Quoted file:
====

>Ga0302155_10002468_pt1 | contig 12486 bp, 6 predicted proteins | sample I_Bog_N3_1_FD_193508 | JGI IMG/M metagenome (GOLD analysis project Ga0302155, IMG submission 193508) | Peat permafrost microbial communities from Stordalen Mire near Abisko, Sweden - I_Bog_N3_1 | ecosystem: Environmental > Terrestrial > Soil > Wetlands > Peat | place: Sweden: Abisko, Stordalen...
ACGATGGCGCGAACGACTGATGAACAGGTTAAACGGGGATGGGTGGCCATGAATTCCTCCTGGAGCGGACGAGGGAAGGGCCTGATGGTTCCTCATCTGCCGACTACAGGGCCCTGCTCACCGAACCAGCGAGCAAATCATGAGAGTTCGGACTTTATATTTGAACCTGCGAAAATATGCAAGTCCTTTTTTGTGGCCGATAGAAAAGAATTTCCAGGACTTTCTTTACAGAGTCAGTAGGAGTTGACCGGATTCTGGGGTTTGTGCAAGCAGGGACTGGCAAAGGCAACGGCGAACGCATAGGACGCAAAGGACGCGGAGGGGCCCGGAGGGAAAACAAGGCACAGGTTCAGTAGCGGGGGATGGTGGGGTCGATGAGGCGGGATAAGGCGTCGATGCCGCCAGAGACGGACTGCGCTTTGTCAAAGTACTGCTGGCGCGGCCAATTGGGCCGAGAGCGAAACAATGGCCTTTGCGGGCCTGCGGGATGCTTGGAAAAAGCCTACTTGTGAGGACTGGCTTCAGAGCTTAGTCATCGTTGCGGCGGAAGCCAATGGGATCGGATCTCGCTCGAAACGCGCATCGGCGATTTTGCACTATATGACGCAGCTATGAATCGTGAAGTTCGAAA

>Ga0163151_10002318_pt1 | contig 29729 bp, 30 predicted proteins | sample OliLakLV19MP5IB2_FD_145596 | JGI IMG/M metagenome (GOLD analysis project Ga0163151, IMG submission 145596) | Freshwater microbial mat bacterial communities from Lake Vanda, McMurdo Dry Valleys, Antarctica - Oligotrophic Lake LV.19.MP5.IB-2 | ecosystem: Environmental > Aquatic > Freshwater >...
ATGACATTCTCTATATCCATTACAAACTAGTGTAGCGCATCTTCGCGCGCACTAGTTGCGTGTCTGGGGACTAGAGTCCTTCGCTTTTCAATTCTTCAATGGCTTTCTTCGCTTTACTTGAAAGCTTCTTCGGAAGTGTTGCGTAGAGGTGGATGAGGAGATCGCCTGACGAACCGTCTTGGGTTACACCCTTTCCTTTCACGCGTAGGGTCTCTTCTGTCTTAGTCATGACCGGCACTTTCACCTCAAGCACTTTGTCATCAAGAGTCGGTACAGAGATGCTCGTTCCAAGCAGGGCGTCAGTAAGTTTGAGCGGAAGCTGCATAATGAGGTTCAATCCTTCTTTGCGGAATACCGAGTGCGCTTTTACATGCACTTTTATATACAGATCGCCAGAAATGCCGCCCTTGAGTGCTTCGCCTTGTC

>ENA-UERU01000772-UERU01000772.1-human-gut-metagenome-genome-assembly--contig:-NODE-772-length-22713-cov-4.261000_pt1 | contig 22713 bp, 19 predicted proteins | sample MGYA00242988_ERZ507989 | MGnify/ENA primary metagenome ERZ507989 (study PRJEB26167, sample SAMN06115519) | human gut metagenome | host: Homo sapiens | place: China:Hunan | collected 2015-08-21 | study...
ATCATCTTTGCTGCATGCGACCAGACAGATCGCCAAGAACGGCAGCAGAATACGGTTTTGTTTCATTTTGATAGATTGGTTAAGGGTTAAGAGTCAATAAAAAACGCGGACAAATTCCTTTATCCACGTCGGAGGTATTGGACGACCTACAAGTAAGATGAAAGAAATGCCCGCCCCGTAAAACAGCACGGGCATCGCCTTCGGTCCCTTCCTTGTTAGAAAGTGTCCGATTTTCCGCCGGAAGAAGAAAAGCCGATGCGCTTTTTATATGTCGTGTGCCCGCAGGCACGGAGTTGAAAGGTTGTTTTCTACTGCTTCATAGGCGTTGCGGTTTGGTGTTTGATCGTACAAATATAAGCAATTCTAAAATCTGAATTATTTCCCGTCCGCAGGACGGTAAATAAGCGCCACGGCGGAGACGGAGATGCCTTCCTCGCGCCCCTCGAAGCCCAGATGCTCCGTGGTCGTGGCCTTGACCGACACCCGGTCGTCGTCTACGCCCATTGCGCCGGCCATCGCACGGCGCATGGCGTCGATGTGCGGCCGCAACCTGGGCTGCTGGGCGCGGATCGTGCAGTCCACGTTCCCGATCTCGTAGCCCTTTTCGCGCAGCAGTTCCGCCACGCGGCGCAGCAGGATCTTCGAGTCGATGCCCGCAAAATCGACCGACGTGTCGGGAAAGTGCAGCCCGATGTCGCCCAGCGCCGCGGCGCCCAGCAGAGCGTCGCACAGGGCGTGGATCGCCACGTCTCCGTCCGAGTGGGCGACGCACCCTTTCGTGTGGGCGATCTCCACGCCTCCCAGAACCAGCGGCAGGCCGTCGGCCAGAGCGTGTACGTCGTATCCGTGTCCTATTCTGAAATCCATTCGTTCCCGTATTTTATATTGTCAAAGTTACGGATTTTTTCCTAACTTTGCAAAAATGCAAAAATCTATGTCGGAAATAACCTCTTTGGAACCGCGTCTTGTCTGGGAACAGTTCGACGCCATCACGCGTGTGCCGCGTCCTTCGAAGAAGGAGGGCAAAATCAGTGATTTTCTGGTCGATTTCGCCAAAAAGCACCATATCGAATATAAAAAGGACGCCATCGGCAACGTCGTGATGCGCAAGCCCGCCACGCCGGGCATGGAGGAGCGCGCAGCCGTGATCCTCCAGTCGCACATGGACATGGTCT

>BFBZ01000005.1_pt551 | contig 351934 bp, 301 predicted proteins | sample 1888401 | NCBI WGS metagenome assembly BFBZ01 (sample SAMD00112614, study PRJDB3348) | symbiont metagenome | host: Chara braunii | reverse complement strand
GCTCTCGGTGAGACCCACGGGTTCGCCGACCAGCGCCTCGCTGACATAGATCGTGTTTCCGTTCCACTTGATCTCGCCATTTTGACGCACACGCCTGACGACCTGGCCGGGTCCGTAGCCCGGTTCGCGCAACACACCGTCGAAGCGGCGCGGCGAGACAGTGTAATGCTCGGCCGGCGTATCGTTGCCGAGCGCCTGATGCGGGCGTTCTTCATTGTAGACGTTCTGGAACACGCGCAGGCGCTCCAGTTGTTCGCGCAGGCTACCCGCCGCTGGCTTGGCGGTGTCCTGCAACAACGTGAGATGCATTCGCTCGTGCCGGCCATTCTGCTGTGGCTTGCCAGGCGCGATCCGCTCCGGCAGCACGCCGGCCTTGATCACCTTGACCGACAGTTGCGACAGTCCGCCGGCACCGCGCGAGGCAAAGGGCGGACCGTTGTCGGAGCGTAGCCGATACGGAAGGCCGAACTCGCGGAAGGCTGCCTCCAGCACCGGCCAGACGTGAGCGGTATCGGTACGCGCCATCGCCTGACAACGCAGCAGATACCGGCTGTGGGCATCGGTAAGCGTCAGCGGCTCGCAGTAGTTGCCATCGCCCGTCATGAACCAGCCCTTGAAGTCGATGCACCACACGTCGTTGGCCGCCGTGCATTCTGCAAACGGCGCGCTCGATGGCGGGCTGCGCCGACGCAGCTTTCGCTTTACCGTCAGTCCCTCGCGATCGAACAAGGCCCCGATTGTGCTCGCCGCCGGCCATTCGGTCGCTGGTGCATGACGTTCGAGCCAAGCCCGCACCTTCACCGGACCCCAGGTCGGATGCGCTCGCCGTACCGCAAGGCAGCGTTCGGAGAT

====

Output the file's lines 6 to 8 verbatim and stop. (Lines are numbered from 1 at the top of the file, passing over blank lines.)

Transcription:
ATCATCTTTGCTGCATGCGACCAGACAGATCGCCAAGAACGGCAGCAGAATACGGTTTTGTTTCATTTTGATAGATTGGTTAAGGGTTAAGAGTCAATAAAAAACGCGGACAAATTCCTTTATCCACGTCGGAGGTATTGGACGACCTACAAGTAAGATGAAAGAAATGCCCGCCCCGTAAAACAGCACGGGCATCGCCTTCGGTCCCTTCCTTGTTAGAAAGTGTCCGATTTTCCGCCGGAAGAAGAAAAGCCGATGCGCTTTTTATATGTCGTGTGCCCGCAGGCACGGAGTTGAAAGGTTGTTTTCTACTGCTTCATAGGCGTTGCGGTTTGGTGTTTGATCGTACAAATATAAGCAATTCTAAAATCTGAATTATTTCCCGTCCGCAGGACGGTAAATAAGCGCCACGGCGGAGACGGAGATGCCTTCCTCGCGCCCCTCGAAGCCCAGATGCTCCGTGGTCGTGGCCTTGACCGACACCCGGTCGTCGTCTACGCCCATTGCGCCGGCCATCGCACGGCGCATGGCGTCGATGTGCGGCCGCAACCTGGGCTGCTGGGCGCGGATCGTGCAGTCCACGTTCCCGATCTCGTAGCCCTTTTCGCGCAGCAGTTCCGCCACGCGGCGCAGCAGGATCTTCGAGTCGATGCCCGCAAAATCGACCGACGTGTCGGGAAAGTGCAGCCCGATGTCGCCCAGCGCCGCGGCGCCCAGCAGAGCGTCGCACAGGGCGTGGATCGCCACGTCTCCGTCCGAGTGGGCGACGCACCCTTTCGTGTGGGCGATCTCCACGCCTCCCAGAACCAGCGGCAGGCCGTCGGCCAGAGCGTGTACGTCGTATCCGTGTCCTATTCTGAAATCCATTCGTTCCCGTATTTTATATTGTCAAAGTTACGGATTTTTTCCTAACTTTGCAAAAATGCAAAAATCTATGTCGGAAATAACCTCTTTGGAACCGCGTCTTGTCTGGGAACAGTTCGACGCCATCACGCGTGTGCCGCGTCCTTCGAAGAAGGAGGGCAAAATCAGTGATTTTCTGGTCGATTTCGCCAAAAAGCACCATATCGAATATAAAAAGGACGCCATCGGCAACGTCGTGATGCGCAAGCCCGCCACGCCGGGCATGGAGGAGCGCGCAGCCGTGATCCTCCAGTCGCACATGGACATGGTCT

>BFBZ01000005.1_pt551 | contig 351934 bp, 301 predicted proteins | sample 1888401 | NCBI WGS metagenome assembly BFBZ01 (sample SAMD00112614, study PRJDB3348) | symbiont metagenome | host: Chara braunii | reverse complement strand
GCTCTCGGTGAGACCCACGGGTTCGCCGACCAGCGCCTCGCTGACATAGATCGTGTTTCCGTTCCACTTGATCTCGCCATTTTGACGCACACGCCTGACGACCTGGCCGGGTCCGTAGCCCGGTTCGCGCAACACACCGTCGAAGCGGCGCGGCGAGACAGTGTAATGCTCGGCCGGCGTATCGTTGCCGAGCGCCTGATGCGGGCGTTCTTCATTGTAGACGTTCTGGAACACGCGCAGGCGCTCCAGTTGTTCGCGCAGGCTACCCGCCGCTGGCTTGGCGGTGTCCTGCAACAACGTGAGATGCATTCGCTCGTGCCGGCCATTCTGCTGTGGCTTGCCAGGCGCGATCCGCTCCGGCAGCACGCCGGCCTTGATCACCTTGACCGACAGTTGCGACAGTCCGCCGGCACCGCGCGAGGCAAAGGGCGGACCGTTGTCGGAGCGTAGCCGATACGGAAGGCCGAACTCGCGGAAGGCTGCCTCCAGCACCGGCCAGACGTGAGCGGTATCGGTACGCGCCATCGCCTGACAACGCAGCAGATACCGGCTGTGGGCATCGGTAAGCGTCAGCGGCTCGCAGTAGTTGCCATCGCCCGTCATGAACCAGCCCTTGAAGTCGATGCACCACACGTCGTTGGCCGCCGTGCATTCTGCAAACGGCGCGCTCGATGGCGGGCTGCGCCGACGCAGCTTTCGCTTTACCGTCAGTCCCTCGCGATCGAACAAGGCCCCGATTGTGCTCGCCGCCGGCCATTCGGTCGCTGGTGCATGACGTTCGAGCCAAGCCCGCACCTTCACCGGACCCCAGGTCGGATGCGCTCGCCGTACCGCAAGGCAGCGTTCGGAGAT